Shawn Smith drives tanker trucks six days a week, but on his days off and in the 10-hour time blocks when he shuts down his truck each day, he likes to get exercise and see the country he’s driving through in a very unique way—by riding a unicycle.
The South Jersey man from Logan Township has been riding a unicycle for about five years, on top of being an avid mountain biker since his twenties. Even after becoming an over-the-road truck driver he would take his bike with him, but it was soon stolen off the back of his truck. After that happened, Shawn asked his wife to buy him a unicycle. She said, “You’re nuts; you’ll never learn how to ride it.” He took that as a challenge, saying, “Thank you! That’s exactly the motivation I need.”
Seven unicycles later, Shawn has the art of riding a unicycle down, and keeps about three in his truck at any given time. He admits he’s gone “a little ballistic with it.” He started with a smaller 20-inch wheel, which he says is kind of like riding a kids’ bike. “You pedal really, really fast to not really go anywhere,” Shawn says. He realized that wheel was too small for him, so he switched to bigger and bigger wheels and then started going off-road and even mountain unicycling. He truly loves being out on the trails with his unicycle.
It’s easier to fit a unicycle in his truck, which makes it harder for thieves to steal, but Shawn also says it’s a “look-at-me” sport and admits he enjoys the attention that comes with it. “If you see someone riding a bike, you get no attention,” he says. “If you see someone riding a unicycle, everyone wants to stop, take pictures or sit there and talk.” Shawn is a conversationalist and loves having a reason to stop and chat with people.
This year, Shawn will attempt to ride the 31st Annual Tour de Shore charity bike ride on Sunday, July 29. He will ride the new “Lite” version of the event, which is 50 miles and begins in Berlin, N.J., and finishes in Atlantic City. He thinks he will be the first unicyclist to attempt this feat. He has been wanting to do it almost since he first got into unicycling. The mission of the event is important to him, as he wants to support the families of fallen first responders and likes that the money raised stays local. “These people put on the uniforms every day and kiss their loved ones goodbye, not knowing if they will return or not,” he says. “And sometimes they don’t, and it’s heartbreaking.”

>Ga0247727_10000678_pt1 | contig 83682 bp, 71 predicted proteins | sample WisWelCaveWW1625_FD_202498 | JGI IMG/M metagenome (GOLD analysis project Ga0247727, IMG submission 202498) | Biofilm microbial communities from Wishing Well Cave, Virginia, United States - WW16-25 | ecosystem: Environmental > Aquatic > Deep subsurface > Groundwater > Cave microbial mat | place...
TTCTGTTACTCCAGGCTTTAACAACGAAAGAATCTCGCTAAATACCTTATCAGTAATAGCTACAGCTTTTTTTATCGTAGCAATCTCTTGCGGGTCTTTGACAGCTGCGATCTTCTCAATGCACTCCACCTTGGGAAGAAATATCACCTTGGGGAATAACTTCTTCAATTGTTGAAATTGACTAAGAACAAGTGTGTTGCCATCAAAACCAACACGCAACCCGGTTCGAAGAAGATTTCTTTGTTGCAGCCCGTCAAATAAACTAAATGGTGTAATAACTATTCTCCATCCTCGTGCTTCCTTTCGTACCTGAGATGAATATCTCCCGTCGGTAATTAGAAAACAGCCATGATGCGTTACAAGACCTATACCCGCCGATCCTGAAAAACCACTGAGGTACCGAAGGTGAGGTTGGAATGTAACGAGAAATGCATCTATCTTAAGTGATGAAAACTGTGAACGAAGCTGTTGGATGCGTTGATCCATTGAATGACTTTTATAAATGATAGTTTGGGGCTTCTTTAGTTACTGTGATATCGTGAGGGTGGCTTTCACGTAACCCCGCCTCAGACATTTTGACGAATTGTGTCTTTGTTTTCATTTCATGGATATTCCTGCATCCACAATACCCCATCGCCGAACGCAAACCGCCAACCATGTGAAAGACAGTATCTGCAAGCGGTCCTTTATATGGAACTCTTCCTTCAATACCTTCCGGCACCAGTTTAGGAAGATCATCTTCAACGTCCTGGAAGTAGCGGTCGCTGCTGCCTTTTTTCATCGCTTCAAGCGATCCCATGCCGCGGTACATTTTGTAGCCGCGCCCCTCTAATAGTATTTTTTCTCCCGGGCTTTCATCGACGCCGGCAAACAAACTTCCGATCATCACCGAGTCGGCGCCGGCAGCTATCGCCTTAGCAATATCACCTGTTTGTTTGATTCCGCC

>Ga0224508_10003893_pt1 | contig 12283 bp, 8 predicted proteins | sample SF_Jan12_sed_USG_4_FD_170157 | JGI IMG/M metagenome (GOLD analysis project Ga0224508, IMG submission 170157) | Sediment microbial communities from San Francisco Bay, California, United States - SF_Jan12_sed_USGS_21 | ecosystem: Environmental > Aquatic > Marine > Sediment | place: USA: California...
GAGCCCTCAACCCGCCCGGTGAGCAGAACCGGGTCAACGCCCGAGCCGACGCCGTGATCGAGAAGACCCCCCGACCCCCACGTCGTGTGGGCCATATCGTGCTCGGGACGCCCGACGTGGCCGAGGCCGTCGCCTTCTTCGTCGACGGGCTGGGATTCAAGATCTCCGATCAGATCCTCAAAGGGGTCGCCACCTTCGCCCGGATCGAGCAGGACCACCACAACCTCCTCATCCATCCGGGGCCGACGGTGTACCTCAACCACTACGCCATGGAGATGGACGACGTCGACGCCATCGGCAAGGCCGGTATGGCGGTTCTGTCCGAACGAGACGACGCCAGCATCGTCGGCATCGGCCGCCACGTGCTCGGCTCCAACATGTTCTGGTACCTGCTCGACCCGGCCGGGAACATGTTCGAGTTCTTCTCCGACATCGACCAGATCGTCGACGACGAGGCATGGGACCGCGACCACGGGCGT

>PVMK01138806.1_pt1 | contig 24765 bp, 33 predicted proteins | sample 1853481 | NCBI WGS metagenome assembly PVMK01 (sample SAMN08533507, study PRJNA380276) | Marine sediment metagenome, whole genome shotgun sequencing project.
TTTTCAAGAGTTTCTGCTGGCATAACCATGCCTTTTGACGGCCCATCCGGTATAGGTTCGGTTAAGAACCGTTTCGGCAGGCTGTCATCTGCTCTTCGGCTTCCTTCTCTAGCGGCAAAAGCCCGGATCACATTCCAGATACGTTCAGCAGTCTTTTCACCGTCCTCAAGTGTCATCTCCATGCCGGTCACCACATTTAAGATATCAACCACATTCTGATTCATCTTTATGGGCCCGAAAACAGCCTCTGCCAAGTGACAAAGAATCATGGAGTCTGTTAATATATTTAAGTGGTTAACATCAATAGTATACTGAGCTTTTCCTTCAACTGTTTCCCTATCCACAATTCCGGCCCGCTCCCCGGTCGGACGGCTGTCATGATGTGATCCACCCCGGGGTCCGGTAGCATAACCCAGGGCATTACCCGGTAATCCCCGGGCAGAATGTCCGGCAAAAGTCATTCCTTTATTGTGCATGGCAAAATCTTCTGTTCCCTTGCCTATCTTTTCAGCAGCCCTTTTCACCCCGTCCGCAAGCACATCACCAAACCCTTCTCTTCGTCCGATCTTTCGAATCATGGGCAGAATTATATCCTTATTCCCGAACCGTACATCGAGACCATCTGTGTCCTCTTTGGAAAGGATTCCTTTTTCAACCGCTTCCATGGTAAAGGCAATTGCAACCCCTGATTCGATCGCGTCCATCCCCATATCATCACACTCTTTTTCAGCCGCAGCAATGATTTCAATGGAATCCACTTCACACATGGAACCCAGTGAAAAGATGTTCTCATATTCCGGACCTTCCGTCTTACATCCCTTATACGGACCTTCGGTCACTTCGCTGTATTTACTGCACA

Despite his love for the unicycle, Shawn says it’s a horrible mode of transportation. With a traditional bike, if you stop pedaling, you will continue to coast along. With a unicycle, there is no coasting—you’re constantly pedaling. It’s a “heck of a workout,” Shawn says, noting that the 50-mile ride is essentially just short of running two marathons. “It’s ridiculous. I don’t know why I am doing it, but I love it.”
He chose the 50-mile version mostly because of the six-and-a-half hour time constraint of the ride. He averages about nine or 10 miles an hour and is hoping to complete the 50 miles within six hours. He says maybe next year he will have the speed to do the full 65 miles. He’s most excited to see the smiles on people’s faces when they see a unicyclist. “Like I said, I’m going to be slow, I might be the last one in there, but I’m sure trying it, so we’ll see,” he says. “It will be a blast when I hopefully reach the finish line. So, why unicycle? Who knows?! I do it to have fun. That’s all.”
Good luck, Shawn! If you want to join him (maybe not on a unicycle!) you can CLICK HERE to register for the Tour de Shore.
So far, over 2,500 riders have registered, and there are a limited number of spots left. The money raised supports families of fallen first responders and children in need in the Greater Philadelphia and South Jersey areas. The goal of the event is to raise $1.25 million this year. Last year, the Tour de Shore donated to more than 30 local children’s charities.
The Tour de Shore Children’s Foundation provides an immediacy grant of $5,000 directly to the families of first responders and follows up with continued support through the organizations that exist to support these families, such as Philadelphia Police Survivors Fund. The Tour de Shore also funds the Police Youth Alliance, an initiative started with Independence Mission Schools, which pairs up uniformed police officers with kids in their corresponding districts, and the officers teach them subjects such as art, music, step dance, chess and carpentry.
The Showboat and Wawa will be sponsoring an after-party. Wawa is providing all the food, and the Showboat is providing the venue for the more than 5,000 people expected to attend.
For more information on the ride or the foundation, visit tourdeshorechildrensfoundation.org